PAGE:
Throughout the entire series, the computer seems to have only two levels of intelligence: "beyond human", or "IQ of negative eight". They will buy items for easy access to the Star, even if the cost of the item puts them below the coins needed for the Star. The computer will also use items to roll multiple dice blocks to get to the star when they don't have enough coins to buy a star. It gets worse on the investment boards like Windmillville in 7 and Koopa's Tycoon Town in 8. Most of the time, they will invest every single coin they have, even if it's not necessary or if they can't actually become the top investor, doing nothing but helping the other players. It makes it impossible for computers to invest on the building that is right next to it, unless they keep getting low rolls and winning minigames.
8 has King Boo's Haunted Hideaway, which is a randomly-generated map that changes each time you play it. The AI seems to not plan ahead at path forks, and it will choose a path even if it knows the next fork on that side has one path leading to a dead end and a Whomp blocking the other, and that it doesn't have enough coins to pay the Whomp's toll.
One particular case of the HARD AI in the first game being incompetent is pointed out by The Runaway Guys when Peach, otherwise a luck-manipulating bastard on Hard, proceeds to get the Ground Pound Coin Minigame and use a total of 9 ground pounds to find the 5 "correct" posts.note For those unable to watch the video, this is out of 12 posts, and all 12 of them were plainly revealed at the beginning of the minigame. The pattern went something like "pound sharp post, pound 'correct' post, repeat". It turns out that the AI is programmed to do this.
During their video of "Chilly Waters" the AI (Wario in this case) makes even more stupid decisions. He passes by the star multiple times and at one point, he duels Jon for one coin (by using a Dueling Glove he bought for 10 coins). Jon actually questions if the game is broken because of all the dumb decisions. And again, this was on hard mode!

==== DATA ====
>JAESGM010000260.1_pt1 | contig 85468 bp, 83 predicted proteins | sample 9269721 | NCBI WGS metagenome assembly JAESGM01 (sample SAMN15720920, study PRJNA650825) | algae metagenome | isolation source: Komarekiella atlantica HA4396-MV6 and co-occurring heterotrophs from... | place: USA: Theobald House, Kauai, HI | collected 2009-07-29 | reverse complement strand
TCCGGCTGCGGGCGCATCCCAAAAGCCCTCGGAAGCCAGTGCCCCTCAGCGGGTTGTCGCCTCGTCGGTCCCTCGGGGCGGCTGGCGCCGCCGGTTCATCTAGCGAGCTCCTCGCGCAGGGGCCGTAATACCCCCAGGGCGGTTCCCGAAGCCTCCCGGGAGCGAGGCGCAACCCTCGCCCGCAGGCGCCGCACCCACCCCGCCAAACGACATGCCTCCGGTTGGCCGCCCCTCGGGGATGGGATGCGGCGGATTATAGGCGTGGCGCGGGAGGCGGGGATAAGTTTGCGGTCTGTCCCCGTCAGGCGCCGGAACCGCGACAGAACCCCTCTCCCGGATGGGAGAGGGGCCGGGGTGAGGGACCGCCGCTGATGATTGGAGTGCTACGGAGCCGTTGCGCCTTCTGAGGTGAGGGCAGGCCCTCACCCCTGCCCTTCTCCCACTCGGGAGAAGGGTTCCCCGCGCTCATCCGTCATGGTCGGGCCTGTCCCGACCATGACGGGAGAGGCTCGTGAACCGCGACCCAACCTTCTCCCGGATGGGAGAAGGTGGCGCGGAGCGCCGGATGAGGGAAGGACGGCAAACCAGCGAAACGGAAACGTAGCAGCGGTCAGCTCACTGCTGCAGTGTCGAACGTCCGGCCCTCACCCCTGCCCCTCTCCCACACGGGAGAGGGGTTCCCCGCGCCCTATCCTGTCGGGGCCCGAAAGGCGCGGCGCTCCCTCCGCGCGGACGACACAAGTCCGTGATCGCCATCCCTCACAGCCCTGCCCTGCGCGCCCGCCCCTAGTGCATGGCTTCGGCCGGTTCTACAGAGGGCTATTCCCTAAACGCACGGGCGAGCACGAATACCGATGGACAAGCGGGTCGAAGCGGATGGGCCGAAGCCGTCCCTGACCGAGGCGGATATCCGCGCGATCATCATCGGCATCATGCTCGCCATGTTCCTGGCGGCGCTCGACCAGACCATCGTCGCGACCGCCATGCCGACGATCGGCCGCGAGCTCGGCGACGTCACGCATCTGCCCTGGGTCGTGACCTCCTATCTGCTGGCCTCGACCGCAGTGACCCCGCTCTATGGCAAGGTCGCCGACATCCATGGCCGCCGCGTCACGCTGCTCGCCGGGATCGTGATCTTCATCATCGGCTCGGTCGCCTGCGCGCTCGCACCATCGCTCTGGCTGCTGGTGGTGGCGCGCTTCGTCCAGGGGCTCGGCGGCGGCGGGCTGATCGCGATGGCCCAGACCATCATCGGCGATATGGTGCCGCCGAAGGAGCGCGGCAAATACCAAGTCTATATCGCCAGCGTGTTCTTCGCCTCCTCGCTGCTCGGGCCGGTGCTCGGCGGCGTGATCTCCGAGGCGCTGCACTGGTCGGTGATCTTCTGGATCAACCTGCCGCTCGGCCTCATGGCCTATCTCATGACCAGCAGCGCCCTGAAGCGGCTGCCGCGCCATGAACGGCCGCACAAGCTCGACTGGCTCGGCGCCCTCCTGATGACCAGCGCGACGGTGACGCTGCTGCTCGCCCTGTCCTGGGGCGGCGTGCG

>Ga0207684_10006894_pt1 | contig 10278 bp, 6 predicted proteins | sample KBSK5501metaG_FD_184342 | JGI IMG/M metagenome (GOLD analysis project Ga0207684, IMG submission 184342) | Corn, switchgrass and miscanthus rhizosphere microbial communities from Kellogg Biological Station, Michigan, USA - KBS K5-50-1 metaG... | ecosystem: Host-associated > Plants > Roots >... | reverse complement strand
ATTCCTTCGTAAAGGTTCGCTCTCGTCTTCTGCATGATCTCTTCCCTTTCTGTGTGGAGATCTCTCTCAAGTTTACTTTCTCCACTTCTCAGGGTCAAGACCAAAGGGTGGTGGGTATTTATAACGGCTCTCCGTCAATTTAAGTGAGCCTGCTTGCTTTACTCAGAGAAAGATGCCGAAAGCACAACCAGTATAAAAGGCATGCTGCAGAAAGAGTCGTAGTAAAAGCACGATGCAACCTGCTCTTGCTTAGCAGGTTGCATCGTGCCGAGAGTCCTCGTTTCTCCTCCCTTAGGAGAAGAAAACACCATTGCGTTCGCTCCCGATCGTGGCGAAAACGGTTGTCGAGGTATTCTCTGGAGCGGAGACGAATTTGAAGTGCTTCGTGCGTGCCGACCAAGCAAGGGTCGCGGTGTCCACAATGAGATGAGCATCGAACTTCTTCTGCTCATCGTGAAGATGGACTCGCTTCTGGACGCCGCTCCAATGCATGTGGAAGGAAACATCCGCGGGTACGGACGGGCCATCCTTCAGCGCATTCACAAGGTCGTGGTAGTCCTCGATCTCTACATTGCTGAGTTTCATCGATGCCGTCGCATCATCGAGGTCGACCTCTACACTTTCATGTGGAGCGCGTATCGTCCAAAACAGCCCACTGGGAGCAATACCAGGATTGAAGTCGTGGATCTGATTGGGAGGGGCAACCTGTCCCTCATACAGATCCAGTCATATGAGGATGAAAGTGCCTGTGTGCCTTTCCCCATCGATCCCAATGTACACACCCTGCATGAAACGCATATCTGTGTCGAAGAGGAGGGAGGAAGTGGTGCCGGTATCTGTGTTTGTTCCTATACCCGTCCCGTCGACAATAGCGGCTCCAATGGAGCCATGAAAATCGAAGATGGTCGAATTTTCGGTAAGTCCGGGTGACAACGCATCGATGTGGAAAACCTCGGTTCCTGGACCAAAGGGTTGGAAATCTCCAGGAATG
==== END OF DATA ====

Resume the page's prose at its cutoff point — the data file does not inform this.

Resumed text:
In some games certain characters have "favorite" items they have a greater tendency to use. This leads to such hilarity as Peach buying a Plunder Chest and then wasting it because nobody else has any items; Luigi buying a Skeleton Key, never going near any of the locked gates, and then throwing the key away so he can buy another one; Yoshi using the Warp Block when he's the one closest to the Star; and Donkey Kong setting off a Bowser Bomb when he's right in Bowser's path and thus loses all of his coins. Daisy loves the Cellular Shopper, allowing her to access the shop from anywhere. So she buys a phone, uses the phone to buy another phone, uses that phone to buy another phone, and then uses her last phone and says "no thanks" because she doesn't have any more coins. Good job, Daisy.
In Getter Love!!, while you're pitted against three AI-players in normal mode, you'll have an advantage of your own in this already difficult game. For one thing, AI-players epically suck at mini-games, letting you win almost every. Single. Time! (Except for the whack-a-nerd game and the quiz game, the former which they're actually somewhat good at, the latter which requires you to understand what anyone says in the game.) Also, instead of using offensive cards strategically (like to fuck up someone else's date and possibly prevent them from declaring their love to someone for that turn), they tend to just use them on whoever has the most flourishing relationship with their girl of choice. Sometimes, if they challenge someone to a mini-game and win, one of their options includes changing their name, which has no effect on the gameplay, and they'll actually choose this every now and then. Most egregiously, whenever you talk to one of your opponents, you actually have the option to give them an item card or memory-unlocking topic, for no gain of your own, which they'll do every once in a while. Really, what's the point of doing that, or even such an option being there?
Any A.I. with an E rank will happily give you their property for what it's roughly worth should you offer. Even if that means increasing the value of your current properties to insane heights, making it possible to pay a lot more back in one turn. Of course, E-rank AI are Easier Than Easy as opponents go.
In the game released in the west (Boom Street or Fortune Street depending on your region) Slime has a while slew of idiotic behaviors, and intentionally so, being the board game equivalent of a punching bag for new players. Apart from taking balanced trades with no eye on the long term, Slime will only ever buy 20 stocks when he visits the bank, and only ever invest 200G into his shops at a time, leading to him swimming in ready cash by game's end. For the uninitiated, these games assess your progress by net worth, and there are very few situations where it's not advantageous to spend all your cash on stocks and sell them piecemeal as required - in fact Slime's failure to do this is why he often ends up lagging behind other training AIs.
Certain minigames in the first Wii adaptation of Schlag den Raab. A good example is "Wo liegt was?", where the players have to mark a specific location on a world map. The AI generally knows the location but, to give the human player a chance, is some pixels off – in any direction. So if you're supposed to mark the United Nations headquarters, the AI player might mark a spot that's clearly in the ocean.